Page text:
Overlooking Employee Training

Most automation platforms and tools are designed to help companies create more meaningful and valuable employee experiences. The right technology can help workers with processes which might otherwise be complex and repetitive. However, while automation focuses heavily on empowering and enabling staff, it can also be difficult for some team members to embrace. 

Educating your team members on how your new automated technologies work, and why they’re useful can improve adoption, and reduce the risk of common mistakes. The correct training will also help team members to understand how their roles will change with access to automation while giving them the peace of mind of knowing they’re not going to become obsolete.

Underestimating the Testing Process

Though various automation solutions have grown more straightforward and convenient in recent years, they still require testing to ensure everything works as it should. Automation solutions work best when the rules and algorithms used by the systems are correct and precise. 

Failure to test correctly can lead to significant problems with business data and outcomes. With this in mind, organisations should ensure they have the right testing strategies in place before they roll automation solutions out on a business-wide basis. Thoroughly testing and auditing data integrity will also be extremely important to ensure accurate results

Wasting Effort on Overly Complex Processes

Many businesses find themselves in a difficult position when figuring out how to automate processes within the company. This often happens when processes aren’t well-understood or well-documented. If the workflow isn’t consistent, and there are too many variables involved in the decision-making process, it may not be suitable for automation.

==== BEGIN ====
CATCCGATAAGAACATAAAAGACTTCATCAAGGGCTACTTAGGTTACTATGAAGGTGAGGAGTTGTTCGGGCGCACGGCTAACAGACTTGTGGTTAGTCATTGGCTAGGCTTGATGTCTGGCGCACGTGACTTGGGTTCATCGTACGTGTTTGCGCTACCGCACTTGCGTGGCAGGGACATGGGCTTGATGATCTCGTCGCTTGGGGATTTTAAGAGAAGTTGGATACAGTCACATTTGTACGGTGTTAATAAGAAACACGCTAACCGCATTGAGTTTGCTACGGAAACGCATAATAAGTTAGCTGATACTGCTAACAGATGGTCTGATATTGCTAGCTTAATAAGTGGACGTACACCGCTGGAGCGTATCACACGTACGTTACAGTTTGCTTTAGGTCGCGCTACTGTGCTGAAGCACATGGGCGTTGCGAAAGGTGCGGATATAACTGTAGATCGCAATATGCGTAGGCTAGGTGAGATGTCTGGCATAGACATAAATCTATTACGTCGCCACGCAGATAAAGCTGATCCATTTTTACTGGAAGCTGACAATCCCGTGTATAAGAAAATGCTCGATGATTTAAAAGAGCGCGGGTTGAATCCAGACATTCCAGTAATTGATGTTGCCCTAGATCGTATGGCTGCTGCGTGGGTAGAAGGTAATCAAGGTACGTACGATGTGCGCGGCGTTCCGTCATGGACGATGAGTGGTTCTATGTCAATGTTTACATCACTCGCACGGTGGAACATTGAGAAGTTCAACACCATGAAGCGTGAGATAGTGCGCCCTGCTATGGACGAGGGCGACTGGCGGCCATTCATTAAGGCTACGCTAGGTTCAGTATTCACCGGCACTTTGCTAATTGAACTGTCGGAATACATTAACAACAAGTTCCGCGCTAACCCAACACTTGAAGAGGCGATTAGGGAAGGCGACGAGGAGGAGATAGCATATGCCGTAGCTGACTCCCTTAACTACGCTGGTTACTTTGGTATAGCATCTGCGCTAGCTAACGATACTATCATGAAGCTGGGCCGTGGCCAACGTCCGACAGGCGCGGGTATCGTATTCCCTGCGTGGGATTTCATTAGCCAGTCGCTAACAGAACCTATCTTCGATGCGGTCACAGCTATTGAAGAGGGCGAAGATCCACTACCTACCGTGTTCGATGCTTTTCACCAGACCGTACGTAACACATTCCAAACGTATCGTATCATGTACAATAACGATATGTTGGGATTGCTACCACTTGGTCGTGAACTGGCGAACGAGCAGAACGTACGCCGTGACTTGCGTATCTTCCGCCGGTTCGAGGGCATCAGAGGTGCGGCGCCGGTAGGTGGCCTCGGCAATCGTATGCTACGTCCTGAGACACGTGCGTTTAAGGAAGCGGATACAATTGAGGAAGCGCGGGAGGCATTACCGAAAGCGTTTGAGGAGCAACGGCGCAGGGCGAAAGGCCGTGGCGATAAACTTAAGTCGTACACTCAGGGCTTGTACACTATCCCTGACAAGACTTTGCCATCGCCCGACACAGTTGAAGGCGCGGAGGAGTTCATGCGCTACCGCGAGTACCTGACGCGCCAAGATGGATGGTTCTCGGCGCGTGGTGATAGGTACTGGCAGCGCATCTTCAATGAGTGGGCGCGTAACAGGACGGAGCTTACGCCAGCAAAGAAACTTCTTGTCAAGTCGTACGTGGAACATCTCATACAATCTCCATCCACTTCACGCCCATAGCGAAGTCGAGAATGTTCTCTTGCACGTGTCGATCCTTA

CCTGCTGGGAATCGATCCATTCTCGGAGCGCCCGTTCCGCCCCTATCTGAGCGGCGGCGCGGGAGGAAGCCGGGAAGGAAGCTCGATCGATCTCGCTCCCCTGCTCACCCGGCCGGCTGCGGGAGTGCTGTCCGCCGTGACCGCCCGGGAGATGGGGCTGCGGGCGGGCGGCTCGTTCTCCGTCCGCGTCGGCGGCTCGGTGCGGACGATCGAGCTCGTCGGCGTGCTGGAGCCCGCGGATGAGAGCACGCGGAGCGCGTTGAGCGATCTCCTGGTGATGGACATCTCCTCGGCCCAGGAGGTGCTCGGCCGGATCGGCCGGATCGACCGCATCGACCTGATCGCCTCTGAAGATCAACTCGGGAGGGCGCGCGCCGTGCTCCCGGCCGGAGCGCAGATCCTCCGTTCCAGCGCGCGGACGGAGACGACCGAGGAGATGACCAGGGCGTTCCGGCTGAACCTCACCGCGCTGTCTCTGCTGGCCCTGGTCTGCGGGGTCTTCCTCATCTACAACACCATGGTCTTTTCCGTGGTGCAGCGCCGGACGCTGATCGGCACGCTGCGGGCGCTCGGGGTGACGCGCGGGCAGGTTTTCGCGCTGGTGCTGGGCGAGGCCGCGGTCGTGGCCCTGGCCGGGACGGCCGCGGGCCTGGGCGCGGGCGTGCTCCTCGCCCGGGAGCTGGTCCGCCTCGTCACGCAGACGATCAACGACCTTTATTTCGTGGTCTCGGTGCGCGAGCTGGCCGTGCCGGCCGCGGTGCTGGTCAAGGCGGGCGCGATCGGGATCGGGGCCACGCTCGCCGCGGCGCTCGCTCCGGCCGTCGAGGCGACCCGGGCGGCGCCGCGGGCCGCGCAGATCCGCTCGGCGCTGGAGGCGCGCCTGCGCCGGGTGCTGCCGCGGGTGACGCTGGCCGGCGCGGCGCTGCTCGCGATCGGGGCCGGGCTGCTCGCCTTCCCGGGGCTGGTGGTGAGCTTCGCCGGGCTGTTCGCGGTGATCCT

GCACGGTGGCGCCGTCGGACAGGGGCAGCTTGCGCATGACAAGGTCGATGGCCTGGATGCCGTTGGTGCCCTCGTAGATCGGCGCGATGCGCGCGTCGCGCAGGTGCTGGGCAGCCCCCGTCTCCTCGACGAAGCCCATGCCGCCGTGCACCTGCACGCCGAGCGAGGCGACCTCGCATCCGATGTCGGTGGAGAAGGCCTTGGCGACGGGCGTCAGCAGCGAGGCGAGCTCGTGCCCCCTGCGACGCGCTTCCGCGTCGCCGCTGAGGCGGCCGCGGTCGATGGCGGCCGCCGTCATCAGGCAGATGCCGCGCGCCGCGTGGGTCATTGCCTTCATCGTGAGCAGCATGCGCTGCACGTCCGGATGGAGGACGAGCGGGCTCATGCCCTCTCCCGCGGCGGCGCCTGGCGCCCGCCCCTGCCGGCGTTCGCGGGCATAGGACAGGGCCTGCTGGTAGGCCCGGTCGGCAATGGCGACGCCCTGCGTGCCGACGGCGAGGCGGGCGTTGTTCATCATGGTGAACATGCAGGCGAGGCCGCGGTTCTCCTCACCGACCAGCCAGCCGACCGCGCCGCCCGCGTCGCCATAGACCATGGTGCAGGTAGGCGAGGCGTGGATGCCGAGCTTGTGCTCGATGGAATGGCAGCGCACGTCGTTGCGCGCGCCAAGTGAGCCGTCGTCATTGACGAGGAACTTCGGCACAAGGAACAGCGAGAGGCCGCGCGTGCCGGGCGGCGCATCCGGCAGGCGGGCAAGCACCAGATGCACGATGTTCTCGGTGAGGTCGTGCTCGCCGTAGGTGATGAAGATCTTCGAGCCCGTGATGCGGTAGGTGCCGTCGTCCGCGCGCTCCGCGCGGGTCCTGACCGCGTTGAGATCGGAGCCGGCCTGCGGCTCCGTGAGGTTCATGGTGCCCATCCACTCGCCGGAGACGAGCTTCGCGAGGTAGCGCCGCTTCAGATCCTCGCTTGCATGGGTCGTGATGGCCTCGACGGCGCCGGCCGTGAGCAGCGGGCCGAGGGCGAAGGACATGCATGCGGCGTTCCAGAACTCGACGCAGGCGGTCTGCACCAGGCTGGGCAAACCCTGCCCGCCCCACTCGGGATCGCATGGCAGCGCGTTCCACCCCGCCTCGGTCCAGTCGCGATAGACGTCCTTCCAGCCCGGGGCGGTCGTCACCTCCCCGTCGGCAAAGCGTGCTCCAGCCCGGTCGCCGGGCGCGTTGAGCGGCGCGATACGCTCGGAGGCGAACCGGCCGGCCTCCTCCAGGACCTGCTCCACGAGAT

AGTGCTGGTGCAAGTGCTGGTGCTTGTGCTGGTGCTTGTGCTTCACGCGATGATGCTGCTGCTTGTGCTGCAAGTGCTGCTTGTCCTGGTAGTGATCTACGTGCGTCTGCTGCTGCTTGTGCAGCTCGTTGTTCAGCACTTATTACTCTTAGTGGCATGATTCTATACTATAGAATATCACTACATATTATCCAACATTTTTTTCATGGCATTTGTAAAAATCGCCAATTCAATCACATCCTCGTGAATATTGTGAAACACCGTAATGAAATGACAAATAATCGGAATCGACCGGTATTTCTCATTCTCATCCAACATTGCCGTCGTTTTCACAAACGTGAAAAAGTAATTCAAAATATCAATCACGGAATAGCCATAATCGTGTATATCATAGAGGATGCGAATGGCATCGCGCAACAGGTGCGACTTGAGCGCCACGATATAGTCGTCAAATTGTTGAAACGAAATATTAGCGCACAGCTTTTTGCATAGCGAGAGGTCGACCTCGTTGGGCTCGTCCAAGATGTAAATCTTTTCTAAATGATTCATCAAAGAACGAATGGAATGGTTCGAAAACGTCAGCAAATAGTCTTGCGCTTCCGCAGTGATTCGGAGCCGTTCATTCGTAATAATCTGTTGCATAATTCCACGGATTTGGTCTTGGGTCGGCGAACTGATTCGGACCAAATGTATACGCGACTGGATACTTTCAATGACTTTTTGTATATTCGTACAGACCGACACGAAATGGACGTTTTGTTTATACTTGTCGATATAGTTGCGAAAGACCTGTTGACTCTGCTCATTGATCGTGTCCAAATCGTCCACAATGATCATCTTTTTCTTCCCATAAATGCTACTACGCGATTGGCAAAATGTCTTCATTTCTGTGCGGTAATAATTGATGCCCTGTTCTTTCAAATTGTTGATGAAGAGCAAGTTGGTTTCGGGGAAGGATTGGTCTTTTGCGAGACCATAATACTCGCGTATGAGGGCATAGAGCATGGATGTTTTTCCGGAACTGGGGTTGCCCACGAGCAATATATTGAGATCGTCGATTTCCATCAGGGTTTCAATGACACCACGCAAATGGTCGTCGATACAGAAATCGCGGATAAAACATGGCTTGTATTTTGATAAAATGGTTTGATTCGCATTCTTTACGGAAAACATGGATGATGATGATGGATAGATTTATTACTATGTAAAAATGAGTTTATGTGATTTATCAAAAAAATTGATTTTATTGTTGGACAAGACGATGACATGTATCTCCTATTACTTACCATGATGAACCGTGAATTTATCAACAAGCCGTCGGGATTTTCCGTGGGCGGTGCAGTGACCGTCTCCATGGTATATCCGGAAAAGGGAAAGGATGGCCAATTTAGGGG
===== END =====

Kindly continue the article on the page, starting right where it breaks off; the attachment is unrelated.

Because of this, it’s crucial for business leaders to assess the suitability of each process for automation strategies before they start wasting time and resources. Evaluating the number of steps and factors involved in a process before beginning an automation strategy should help companies to reduce their risk of making the wrong investments

Choosing the Wrong Technology

Successful automation requires companies to invest in the appropriate software and digital solutions to help them get the most out of their initiatives. Unfortunately, in the quest to rapidly implement and adopt automation, many brands fail to spend enough time sorting through their options. This can lead to an investment in the wrong technology from day one. 

To boost the chances of a solution’s success, companies should focus on selecting the program or set of programs designed specifically for the needs and goals of their business. Take the time to speak to innovators offering automation software, read case studies, and examine potential use cases. It may even be helpful to speak with automation experts and specialists

Not Monitoring Post-Production

Similar to most system implementation strategies, automation projects typically require extensive “hands-on” involvement from centres of excellence and IT experts after implementation. For instance, during a Robotic Process Automation (RPA) rollout, companies will need to establish a plan for consistently assessing the technology, monitoring results, and examining data quality. 

Having the right post-production procedures in place will allow managers to ensure their automation solutions continue to have a growing and positive impact on the business. This could also reduce the risk of mistakes and errors which lead to business disruptions

Ignoring Employee Impact

Finally, while it’s important to look at how to ensure the rapid adoption and scale of automation tools, it’s also crucial not to focus too heavily on the technology, over your people. Automation can lead to certain roles being reimagined, eliminated, or changed over time. This can lead to significant disruption in the company culture. 

Brands need to anticipate how employees may react to automation strategies, and ensure their teams effectively communicate how they’ll implement changes to have the lowest possible negative effect on staff members. It may even be necessary to train team members how to take on new challenges and responsibilities following the automation of certain procedures, so they can retain their roles